Because the optic nerve, which connects your eye to your brain, can be damaged in glaucoma, an examination may be performed to determine its health.

Slit Lamp Exam

Eye Drops will be used to dilate your pupils for the test. Your eyes are then examined using a slit lamp (a microscope with a bright light) Slit-lamp examination of the optic nerve magnifies the view with hand-held lenses, allowing for greater control over the examination. This technique produces a stereoscopic, inverted image of the optic nerve.

Optical coherence tomography (OCT) tests create a topographical map of the optic nerve by taking cross-section pictures of the retina with non-invasive light waves. The thickness of the nerve fibre layer, which is the portion of the optic nerve most vulnerable to eye pressure elevation, is measured by an OCT test.

Referral to a specialist

If signs of glaucoma are detected during any of the tests, you will be referred to an ophthalmologist for further investigation. If you do have glaucoma the ophthalmologist will confirm your diagnosis and find out:

  • how far the condition has progressed
  • how much damage has been done to your eyes
  • what may have caused the condition

The ophthalmologist will be able to advise on treatment. 

In some cases, your ophthalmologist will continue to treat you. But for less serious types of glaucoma, you may be referred back to the opticians.

Treatment

There are a few courses of action to treat glaucoma, including eye drops, laser treatment and surgery. The best treatment for you will depend upon your condition.

Eye Drops

Treatment can’t reverse any vision loss but it starts with eye drops. These can help reduce IOP by improving drainage from your eye or by reducing how much fluid your eye makes. Depending  how low your eye pressure should be, more than one type of the eyedrops may be recommended.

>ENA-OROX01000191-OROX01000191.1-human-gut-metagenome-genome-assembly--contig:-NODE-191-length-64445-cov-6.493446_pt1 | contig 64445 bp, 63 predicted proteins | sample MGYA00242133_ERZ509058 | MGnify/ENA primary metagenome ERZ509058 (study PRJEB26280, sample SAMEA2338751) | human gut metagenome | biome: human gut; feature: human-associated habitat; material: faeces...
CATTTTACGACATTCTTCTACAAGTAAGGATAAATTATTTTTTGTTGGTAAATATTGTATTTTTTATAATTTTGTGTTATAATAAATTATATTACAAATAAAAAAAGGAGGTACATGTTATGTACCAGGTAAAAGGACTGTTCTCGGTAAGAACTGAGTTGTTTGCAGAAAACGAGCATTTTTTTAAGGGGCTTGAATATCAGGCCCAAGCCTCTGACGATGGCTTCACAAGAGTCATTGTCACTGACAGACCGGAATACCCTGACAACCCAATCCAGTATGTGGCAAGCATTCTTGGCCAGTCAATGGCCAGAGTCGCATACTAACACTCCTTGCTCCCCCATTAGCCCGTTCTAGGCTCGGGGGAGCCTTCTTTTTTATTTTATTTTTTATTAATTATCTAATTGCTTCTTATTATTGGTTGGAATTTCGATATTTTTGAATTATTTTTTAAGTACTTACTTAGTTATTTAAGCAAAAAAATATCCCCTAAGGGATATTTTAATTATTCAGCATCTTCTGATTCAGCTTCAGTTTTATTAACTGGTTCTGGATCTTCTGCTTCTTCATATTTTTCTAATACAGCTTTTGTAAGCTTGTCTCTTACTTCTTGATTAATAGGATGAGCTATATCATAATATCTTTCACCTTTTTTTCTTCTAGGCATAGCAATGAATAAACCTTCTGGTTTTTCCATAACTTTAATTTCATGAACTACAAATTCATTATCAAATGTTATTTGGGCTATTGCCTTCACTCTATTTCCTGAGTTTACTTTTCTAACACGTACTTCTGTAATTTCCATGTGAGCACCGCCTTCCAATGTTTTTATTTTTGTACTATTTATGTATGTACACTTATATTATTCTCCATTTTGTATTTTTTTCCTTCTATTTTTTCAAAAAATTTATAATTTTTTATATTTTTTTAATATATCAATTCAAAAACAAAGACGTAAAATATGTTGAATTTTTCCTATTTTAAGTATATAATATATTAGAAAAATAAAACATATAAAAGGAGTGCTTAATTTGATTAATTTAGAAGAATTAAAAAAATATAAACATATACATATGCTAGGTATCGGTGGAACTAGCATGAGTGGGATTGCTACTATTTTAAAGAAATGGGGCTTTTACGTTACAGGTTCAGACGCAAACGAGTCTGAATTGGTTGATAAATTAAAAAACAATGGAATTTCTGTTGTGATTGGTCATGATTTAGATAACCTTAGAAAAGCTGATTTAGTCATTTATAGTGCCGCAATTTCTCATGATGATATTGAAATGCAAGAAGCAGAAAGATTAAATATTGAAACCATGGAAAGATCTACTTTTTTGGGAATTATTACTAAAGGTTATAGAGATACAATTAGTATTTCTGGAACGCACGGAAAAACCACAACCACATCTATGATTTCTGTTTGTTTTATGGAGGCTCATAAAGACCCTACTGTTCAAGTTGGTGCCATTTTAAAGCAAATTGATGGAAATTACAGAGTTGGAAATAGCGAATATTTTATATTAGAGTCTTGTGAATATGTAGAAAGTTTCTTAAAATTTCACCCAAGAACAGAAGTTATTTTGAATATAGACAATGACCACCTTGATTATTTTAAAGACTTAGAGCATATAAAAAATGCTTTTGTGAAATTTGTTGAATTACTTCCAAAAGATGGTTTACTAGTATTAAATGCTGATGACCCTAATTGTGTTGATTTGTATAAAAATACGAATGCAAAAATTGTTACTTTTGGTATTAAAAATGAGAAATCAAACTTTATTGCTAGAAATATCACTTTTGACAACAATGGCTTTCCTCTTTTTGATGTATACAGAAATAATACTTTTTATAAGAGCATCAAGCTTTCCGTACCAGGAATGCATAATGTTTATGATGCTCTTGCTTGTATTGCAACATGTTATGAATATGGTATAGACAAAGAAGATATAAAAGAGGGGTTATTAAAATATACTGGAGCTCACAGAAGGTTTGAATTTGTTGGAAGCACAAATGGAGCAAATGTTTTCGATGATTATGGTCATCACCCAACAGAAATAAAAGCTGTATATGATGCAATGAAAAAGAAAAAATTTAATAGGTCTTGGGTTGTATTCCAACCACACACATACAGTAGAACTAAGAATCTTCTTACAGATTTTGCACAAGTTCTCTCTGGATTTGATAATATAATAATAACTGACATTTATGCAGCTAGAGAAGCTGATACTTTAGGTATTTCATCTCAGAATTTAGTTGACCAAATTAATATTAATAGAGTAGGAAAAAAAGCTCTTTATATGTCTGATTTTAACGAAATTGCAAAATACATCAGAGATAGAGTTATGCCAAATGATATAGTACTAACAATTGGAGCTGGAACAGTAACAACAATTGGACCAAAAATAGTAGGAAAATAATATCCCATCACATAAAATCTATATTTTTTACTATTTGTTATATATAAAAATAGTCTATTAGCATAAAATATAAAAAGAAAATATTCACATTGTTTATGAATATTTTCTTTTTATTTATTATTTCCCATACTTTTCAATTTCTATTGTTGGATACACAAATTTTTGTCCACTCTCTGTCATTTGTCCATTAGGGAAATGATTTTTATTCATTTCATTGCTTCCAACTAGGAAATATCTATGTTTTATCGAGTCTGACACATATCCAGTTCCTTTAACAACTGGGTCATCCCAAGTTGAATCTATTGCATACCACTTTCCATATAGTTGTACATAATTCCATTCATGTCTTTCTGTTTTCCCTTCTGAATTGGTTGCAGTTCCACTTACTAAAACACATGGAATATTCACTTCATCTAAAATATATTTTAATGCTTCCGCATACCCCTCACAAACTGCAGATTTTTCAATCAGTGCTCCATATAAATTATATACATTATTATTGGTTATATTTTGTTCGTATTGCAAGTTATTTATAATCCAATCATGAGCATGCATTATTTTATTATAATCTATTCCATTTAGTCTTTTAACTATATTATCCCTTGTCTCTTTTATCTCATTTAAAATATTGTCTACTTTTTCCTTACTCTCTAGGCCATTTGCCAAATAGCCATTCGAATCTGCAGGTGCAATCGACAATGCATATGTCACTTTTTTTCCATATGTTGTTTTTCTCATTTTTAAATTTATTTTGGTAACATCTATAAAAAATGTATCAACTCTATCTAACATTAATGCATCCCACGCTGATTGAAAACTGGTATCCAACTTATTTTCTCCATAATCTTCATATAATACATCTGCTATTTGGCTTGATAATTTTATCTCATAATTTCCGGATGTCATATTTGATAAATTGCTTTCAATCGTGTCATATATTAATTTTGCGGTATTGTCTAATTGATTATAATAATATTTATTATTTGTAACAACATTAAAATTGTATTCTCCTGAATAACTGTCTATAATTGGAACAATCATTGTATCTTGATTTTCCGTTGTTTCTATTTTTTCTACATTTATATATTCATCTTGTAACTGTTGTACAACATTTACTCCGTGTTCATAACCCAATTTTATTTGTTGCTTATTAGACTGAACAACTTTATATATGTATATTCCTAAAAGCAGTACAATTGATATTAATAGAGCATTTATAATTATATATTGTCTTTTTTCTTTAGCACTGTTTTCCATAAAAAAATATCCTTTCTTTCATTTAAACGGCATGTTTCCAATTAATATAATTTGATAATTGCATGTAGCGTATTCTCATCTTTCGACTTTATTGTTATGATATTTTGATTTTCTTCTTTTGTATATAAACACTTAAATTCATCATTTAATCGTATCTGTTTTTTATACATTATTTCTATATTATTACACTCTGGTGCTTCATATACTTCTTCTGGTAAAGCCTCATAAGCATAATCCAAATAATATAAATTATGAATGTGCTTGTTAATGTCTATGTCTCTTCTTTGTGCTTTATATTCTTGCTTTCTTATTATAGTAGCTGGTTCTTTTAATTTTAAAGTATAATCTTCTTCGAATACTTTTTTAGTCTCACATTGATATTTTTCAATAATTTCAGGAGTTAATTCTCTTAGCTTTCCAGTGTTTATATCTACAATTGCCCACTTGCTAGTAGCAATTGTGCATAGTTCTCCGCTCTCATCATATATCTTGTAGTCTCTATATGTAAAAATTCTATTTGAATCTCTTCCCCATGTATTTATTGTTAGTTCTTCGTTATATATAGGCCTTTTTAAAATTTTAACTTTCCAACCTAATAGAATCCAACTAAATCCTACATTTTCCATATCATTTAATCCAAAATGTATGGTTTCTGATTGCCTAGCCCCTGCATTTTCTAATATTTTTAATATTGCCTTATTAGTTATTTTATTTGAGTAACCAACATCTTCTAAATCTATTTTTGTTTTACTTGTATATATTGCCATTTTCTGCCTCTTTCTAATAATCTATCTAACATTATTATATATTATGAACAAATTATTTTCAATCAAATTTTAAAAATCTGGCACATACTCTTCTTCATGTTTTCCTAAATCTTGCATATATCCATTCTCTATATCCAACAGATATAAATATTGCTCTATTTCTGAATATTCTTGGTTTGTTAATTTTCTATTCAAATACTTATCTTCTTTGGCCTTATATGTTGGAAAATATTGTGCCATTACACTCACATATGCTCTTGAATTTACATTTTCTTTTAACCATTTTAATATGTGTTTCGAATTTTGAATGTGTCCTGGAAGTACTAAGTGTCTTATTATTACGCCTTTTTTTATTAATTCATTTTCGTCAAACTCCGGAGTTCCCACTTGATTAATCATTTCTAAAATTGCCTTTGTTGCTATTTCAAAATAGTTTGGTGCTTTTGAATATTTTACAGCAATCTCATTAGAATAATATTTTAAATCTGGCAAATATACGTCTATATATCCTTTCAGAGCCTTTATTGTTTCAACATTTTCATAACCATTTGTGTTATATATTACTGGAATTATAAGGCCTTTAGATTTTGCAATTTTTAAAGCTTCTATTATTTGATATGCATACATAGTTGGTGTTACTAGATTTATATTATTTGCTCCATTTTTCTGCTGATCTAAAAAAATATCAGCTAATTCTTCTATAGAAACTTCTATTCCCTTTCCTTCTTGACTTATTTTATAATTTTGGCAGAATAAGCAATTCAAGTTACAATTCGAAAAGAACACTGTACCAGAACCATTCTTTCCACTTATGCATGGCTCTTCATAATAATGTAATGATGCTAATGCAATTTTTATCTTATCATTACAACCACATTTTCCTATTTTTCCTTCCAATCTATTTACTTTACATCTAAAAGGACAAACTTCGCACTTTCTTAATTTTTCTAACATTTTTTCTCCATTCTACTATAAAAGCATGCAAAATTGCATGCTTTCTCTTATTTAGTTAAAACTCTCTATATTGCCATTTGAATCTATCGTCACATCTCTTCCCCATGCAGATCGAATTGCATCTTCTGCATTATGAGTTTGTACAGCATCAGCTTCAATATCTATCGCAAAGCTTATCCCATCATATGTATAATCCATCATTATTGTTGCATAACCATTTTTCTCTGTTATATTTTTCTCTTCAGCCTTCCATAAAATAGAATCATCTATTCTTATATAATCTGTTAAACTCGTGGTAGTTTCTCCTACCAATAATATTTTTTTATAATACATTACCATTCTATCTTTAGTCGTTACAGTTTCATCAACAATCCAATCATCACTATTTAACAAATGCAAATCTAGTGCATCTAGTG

Laser Treatment

Laser treatment might be suggested in the event that eye drops don’t work.

This is where a high-energy light is focused on part of your eye to stop or reduce fluid build up.

Sorts of laser treatment include:

laser trabeculoplasty

a laser is used to open up the vessels inside the eye,  to allow more fluid  to empty out and reduce the tension inside

cyclodiode laser treatment

a laser is utilised to remove a small amount of eye tissue that delivers the fluid, which can then decrease pressure in the eye

laser iridotomy

a laser is used to make openings in the iris to permit liquid to escape from your eye.

Surgery

In situations where eyedrops or laser treatments haven’t been successful surgery may be offered.

The most well-known sort of a medical procedure for glaucoma is called trabeculectomy. It includes removing part of the eye’s drainage mechanisms to permit more liquid to escape without any problem.